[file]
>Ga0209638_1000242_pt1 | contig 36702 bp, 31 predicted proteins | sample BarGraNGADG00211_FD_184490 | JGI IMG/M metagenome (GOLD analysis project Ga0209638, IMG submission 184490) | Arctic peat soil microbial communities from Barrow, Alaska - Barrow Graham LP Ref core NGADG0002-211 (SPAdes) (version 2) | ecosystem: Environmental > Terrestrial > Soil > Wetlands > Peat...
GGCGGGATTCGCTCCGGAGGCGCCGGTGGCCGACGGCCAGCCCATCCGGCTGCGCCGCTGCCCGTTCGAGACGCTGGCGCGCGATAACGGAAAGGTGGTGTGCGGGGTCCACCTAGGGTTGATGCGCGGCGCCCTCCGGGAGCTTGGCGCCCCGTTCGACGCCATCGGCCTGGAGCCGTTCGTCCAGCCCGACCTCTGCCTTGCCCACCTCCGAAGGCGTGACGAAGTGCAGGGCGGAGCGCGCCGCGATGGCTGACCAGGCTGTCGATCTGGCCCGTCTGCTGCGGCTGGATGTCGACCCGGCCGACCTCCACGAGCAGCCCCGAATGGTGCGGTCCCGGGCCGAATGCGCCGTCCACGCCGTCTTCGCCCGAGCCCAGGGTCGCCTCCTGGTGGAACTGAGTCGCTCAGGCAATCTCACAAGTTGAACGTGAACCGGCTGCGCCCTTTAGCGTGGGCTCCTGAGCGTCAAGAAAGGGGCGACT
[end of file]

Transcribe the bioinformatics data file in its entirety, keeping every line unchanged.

>Ga0209638_1000242_pt1 | contig 36702 bp, 31 predicted proteins | sample BarGraNGADG00211_FD_184490 | JGI IMG/M metagenome (GOLD analysis project Ga0209638, IMG submission 184490) | Arctic peat soil microbial communities from Barrow, Alaska - Barrow Graham LP Ref core NGADG0002-211 (SPAdes) (version 2) | ecosystem: Environmental > Terrestrial > Soil > Wetlands > Peat...
GGCGGGATTCGCTCCGGAGGCGCCGGTGGCCGACGGCCAGCCCATCCGGCTGCGCCGCTGCCCGTTCGAGACGCTGGCGCGCGATAACGGAAAGGTGGTGTGCGGGGTCCACCTAGGGTTGATGCGCGGCGCCCTCCGGGAGCTTGGCGCCCCGTTCGACGCCATCGGCCTGGAGCCGTTCGTCCAGCCCGACCTCTGCCTTGCCCACCTCCGAAGGCGTGACGAAGTGCAGGGCGGAGCGCGCCGCGATGGCTGACCAGGCTGTCGATCTGGCCCGTCTGCTGCGGCTGGATGTCGACCCGGCCGACCTCCACGAGCAGCCCCGAATGGTGCGGTCCCGGGCCGAATGCGCCGTCCACGCCGTCTTCGCCCGAGCCCAGGGTCGCCTCCTGGTGGAACTGAGTCGCTCAGGCAATCTCACAAGTTGAACGTGAACCGGCTGCGCCCTTTAGCGTGGGCTCCTGAGCGTCAAGAAAGGGGCGACT